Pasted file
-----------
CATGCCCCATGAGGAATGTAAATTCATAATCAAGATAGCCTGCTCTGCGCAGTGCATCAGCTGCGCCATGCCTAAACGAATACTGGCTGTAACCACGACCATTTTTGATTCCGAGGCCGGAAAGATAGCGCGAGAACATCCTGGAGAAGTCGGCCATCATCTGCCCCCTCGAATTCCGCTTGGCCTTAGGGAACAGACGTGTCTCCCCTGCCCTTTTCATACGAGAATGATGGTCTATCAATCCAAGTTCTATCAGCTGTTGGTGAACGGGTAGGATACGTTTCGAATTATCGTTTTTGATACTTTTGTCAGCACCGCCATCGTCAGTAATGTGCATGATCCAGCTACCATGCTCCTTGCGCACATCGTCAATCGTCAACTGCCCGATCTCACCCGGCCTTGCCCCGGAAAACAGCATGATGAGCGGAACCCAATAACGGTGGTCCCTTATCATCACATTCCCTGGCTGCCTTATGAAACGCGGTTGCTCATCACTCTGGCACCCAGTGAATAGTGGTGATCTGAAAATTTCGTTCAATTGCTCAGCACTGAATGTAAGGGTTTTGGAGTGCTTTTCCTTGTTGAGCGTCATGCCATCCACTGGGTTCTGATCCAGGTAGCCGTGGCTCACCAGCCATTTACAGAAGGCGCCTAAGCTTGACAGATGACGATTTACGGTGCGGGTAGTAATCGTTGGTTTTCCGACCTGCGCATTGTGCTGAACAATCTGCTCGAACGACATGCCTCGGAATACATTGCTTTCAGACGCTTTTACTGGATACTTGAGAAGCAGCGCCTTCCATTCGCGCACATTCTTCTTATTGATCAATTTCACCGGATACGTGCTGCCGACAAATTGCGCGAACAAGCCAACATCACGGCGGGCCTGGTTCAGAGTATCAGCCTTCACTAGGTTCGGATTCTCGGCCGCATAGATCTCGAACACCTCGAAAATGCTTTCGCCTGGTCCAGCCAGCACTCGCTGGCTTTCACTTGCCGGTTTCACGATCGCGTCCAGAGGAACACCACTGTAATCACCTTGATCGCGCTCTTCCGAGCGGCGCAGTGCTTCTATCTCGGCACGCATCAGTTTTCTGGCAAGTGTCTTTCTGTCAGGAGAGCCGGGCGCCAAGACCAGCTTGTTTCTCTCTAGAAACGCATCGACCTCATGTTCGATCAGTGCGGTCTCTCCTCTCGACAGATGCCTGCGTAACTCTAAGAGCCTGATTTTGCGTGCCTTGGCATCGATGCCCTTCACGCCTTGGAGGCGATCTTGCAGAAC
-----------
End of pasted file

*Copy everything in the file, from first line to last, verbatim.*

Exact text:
CATGCCCCATGAGGAATGTAAATTCATAATCAAGATAGCCTGCTCTGCGCAGTGCATCAGCTGCGCCATGCCTAAACGAATACTGGCTGTAACCACGACCATTTTTGATTCCGAGGCCGGAAAGATAGCGCGAGAACATCCTGGAGAAGTCGGCCATCATCTGCCCCCTCGAATTCCGCTTGGCCTTAGGGAACAGACGTGTCTCCCCTGCCCTTTTCATACGAGAATGATGGTCTATCAATCCAAGTTCTATCAGCTGTTGGTGAACGGGTAGGATACGTTTCGAATTATCGTTTTTGATACTTTTGTCAGCACCGCCATCGTCAGTAATGTGCATGATCCAGCTACCATGCTCCTTGCGCACATCGTCAATCGTCAACTGCCCGATCTCACCCGGCCTTGCCCCGGAAAACAGCATGATGAGCGGAACCCAATAACGGTGGTCCCTTATCATCACATTCCCTGGCTGCCTTATGAAACGCGGTTGCTCATCACTCTGGCACCCAGTGAATAGTGGTGATCTGAAAATTTCGTTCAATTGCTCAGCACTGAATGTAAGGGTTTTGGAGTGCTTTTCCTTGTTGAGCGTCATGCCATCCACTGGGTTCTGATCCAGGTAGCCGTGGCTCACCAGCCATTTACAGAAGGCGCCTAAGCTTGACAGATGACGATTTACGGTGCGGGTAGTAATCGTTGGTTTTCCGACCTGCGCATTGTGCTGAACAATCTGCTCGAACGACATGCCTCGGAATACATTGCTTTCAGACGCTTTTACTGGATACTTGAGAAGCAGCGCCTTCCATTCGCGCACATTCTTCTTATTGATCAATTTCACCGGATACGTGCTGCCGACAAATTGCGCGAACAAGCCAACATCACGGCGGGCCTGGTTCAGAGTATCAGCCTTCACTAGGTTCGGATTCTCGGCCGCATAGATCTCGAACACCTCGAAAATGCTTTCGCCTGGTCCAGCCAGCACTCGCTGGCTTTCACTTGCCGGTTTCACGATCGCGTCCAGAGGAACACCACTGTAATCACCTTGATCGCGCTCTTCCGAGCGGCGCAGTGCTTCTATCTCGGCACGCATCAGTTTTCTGGCAAGTGTCTTTCTGTCAGGAGAGCCGGGCGCCAAGACCAGCTTGTTTCTCTCTAGAAACGCATCGACCTCATGTTCGATCAGTGCGGTCTCTCCTCTCGACAGATGCCTGCGTAACTCTAAGAGCCTGATTTTGCGTGCCTTGGCATCGATGCCCTTCACGCCTTGGAGGCGATCTTGCAGAAC